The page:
Resisting narrations

Viewing 2 posts - 1 through 2 (of 2 total)
  • Author
  • Anna Kassell

    I’ve just started schooling with my 6 year old twin girls and initially they enjoyed telling back what they could from our readings in sequence but within a few weeks, especially for one of them, narration has become a dread. She says she doesn’t want to do it and can’t do it, even though I know if she applies her mind she really can. She finds it frustrating to be read to and then immediately after to have to tell back, although she can tell back later on to siblings or daddy when she wants to. I feel it’s the hard work of engaging the mind to re-tell which she’s pushing away from. She has enjoyed of her own initiative acting out a story with soft toys as her narration and I’m considering doing more of that but am aware of keeping up the discipline of being able to orally narate. However I don’t want it to become a battle pushing her further away from wanting to do it so am struggling to know how to insist upon it, all the while I know that lovely details of our readings have been lost from our minds because we didn’t narrate thoroughly. Is it ok to do more creative narrations more – acting, drawing etc if that engages or should I be trying to train the discipline of being willing to orally narrate when asked?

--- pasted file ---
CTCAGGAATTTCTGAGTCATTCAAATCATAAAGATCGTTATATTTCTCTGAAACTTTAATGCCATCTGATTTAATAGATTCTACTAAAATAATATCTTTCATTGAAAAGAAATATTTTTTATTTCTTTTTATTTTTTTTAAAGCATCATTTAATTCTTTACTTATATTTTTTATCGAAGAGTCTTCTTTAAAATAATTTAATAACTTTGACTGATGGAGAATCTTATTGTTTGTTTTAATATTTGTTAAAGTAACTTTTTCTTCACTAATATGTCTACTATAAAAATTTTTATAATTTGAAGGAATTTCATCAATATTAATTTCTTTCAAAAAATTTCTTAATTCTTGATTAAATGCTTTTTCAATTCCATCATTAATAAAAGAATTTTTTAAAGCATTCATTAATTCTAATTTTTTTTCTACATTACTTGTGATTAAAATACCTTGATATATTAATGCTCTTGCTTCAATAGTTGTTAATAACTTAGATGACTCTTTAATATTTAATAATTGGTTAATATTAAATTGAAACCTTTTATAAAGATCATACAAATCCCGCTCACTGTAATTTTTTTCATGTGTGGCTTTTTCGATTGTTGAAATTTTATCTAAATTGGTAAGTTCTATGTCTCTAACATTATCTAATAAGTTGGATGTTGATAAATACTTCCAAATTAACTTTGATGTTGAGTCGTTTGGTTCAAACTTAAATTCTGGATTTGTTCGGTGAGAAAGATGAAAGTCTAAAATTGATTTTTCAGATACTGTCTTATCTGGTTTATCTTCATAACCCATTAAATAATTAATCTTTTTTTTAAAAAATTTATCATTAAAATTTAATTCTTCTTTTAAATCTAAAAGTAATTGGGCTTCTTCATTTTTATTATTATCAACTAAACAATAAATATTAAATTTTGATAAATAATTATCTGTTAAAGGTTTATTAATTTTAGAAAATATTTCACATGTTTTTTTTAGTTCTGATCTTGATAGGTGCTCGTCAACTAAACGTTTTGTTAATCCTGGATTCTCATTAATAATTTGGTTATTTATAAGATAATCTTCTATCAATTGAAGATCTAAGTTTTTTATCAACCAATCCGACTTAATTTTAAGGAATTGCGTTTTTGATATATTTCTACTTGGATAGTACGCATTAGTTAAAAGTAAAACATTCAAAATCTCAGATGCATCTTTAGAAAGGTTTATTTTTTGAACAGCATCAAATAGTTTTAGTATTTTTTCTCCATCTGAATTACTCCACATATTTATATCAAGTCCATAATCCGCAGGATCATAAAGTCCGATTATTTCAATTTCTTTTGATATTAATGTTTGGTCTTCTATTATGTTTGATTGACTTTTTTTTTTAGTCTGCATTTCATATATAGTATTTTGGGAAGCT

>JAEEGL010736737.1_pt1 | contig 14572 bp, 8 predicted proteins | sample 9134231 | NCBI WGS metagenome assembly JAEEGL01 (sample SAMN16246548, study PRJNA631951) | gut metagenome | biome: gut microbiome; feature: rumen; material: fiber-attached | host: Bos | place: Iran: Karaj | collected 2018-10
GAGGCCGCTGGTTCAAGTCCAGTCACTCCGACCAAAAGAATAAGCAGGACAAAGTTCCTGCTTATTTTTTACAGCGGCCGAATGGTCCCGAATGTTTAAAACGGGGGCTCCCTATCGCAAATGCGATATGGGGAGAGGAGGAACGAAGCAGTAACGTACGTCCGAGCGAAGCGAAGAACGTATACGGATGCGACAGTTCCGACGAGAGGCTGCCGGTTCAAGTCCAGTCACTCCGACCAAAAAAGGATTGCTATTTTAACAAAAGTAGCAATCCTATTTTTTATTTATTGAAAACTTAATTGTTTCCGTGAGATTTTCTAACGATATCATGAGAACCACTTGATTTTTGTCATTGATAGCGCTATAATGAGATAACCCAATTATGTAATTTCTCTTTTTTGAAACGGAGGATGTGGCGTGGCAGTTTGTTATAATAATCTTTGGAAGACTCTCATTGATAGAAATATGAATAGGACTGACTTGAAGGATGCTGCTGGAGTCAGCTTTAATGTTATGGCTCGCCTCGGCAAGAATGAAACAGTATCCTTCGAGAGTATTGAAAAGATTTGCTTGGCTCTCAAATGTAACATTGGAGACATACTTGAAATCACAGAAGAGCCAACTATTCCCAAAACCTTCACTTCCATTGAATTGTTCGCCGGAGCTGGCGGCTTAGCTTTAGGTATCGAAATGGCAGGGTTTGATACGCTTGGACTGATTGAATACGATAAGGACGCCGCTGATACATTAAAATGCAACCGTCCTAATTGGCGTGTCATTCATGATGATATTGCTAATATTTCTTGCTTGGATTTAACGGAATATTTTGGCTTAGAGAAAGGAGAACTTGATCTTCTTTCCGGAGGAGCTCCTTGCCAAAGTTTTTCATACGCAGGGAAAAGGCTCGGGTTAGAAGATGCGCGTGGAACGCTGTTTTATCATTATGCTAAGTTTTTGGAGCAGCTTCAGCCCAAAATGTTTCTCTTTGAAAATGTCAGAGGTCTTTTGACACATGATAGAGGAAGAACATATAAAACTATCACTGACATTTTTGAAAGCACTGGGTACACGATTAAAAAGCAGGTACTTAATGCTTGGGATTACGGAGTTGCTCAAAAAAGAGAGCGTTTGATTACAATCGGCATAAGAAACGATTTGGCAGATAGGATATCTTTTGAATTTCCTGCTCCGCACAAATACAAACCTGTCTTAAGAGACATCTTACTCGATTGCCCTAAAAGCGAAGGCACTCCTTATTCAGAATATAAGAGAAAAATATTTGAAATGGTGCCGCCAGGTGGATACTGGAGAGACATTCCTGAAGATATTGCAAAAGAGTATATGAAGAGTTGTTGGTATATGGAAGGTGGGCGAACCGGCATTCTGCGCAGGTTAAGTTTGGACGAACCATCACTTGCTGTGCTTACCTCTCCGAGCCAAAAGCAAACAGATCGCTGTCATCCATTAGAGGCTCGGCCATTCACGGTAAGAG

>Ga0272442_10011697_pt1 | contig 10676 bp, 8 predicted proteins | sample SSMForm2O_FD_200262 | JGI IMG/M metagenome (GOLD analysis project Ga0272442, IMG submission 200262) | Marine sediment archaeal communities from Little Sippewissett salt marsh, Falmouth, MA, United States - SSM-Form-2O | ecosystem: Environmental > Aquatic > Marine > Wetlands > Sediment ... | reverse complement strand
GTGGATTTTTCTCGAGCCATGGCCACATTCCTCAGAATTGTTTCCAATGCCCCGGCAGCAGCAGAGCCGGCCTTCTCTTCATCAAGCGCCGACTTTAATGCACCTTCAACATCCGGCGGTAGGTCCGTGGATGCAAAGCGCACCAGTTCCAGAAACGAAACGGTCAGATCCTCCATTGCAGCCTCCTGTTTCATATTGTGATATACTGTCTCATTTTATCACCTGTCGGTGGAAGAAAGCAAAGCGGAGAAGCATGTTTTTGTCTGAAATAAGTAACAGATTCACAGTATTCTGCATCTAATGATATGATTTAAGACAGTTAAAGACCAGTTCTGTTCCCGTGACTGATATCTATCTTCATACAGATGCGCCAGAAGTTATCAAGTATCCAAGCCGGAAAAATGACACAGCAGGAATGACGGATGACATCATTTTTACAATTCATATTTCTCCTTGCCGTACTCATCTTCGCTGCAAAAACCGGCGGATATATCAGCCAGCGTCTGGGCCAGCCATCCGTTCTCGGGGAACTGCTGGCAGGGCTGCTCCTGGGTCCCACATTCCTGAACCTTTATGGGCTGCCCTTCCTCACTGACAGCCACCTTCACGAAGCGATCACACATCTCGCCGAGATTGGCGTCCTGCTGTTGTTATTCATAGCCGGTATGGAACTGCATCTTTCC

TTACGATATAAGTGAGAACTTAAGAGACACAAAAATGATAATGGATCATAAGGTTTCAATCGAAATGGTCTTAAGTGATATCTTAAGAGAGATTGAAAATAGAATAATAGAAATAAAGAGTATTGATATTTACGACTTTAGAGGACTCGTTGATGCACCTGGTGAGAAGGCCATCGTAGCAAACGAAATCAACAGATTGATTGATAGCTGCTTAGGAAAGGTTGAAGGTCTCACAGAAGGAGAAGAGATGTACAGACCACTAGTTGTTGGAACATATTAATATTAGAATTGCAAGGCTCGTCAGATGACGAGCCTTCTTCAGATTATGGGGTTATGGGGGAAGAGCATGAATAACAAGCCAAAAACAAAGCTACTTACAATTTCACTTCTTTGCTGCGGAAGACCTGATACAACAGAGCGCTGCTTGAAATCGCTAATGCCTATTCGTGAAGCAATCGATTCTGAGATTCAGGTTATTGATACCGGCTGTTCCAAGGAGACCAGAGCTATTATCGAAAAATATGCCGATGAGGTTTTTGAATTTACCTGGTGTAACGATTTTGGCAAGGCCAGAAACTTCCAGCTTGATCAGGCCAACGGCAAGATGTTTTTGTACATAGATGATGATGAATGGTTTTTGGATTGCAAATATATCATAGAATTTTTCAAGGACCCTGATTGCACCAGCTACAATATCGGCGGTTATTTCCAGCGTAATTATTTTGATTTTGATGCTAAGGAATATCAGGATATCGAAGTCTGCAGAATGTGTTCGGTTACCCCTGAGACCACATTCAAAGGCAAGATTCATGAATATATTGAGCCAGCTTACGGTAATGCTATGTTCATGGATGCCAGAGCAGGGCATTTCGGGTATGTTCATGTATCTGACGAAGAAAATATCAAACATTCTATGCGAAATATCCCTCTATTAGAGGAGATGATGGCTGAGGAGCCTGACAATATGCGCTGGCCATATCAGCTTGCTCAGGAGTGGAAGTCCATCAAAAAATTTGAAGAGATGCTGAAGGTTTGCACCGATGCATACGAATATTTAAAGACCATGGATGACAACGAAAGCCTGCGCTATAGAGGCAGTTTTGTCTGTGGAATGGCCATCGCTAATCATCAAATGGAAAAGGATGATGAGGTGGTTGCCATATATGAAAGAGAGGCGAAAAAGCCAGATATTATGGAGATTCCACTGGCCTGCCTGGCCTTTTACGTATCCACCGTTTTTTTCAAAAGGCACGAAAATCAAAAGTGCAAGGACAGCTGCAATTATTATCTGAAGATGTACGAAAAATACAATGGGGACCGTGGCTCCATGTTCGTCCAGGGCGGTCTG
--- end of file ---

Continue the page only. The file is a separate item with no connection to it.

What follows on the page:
Karen Smith

    Yes, you may use drawing, acting out, building, and many other creative ideas for narrating.

    You’ll find some ideas for creative narrations on our Narration Ideas page and on our free Narration Bookmarks.

Viewing 2 posts - 1 through 2 (of 2 total)
  • The topic ‘Resisting narrations’ is closed to new replies.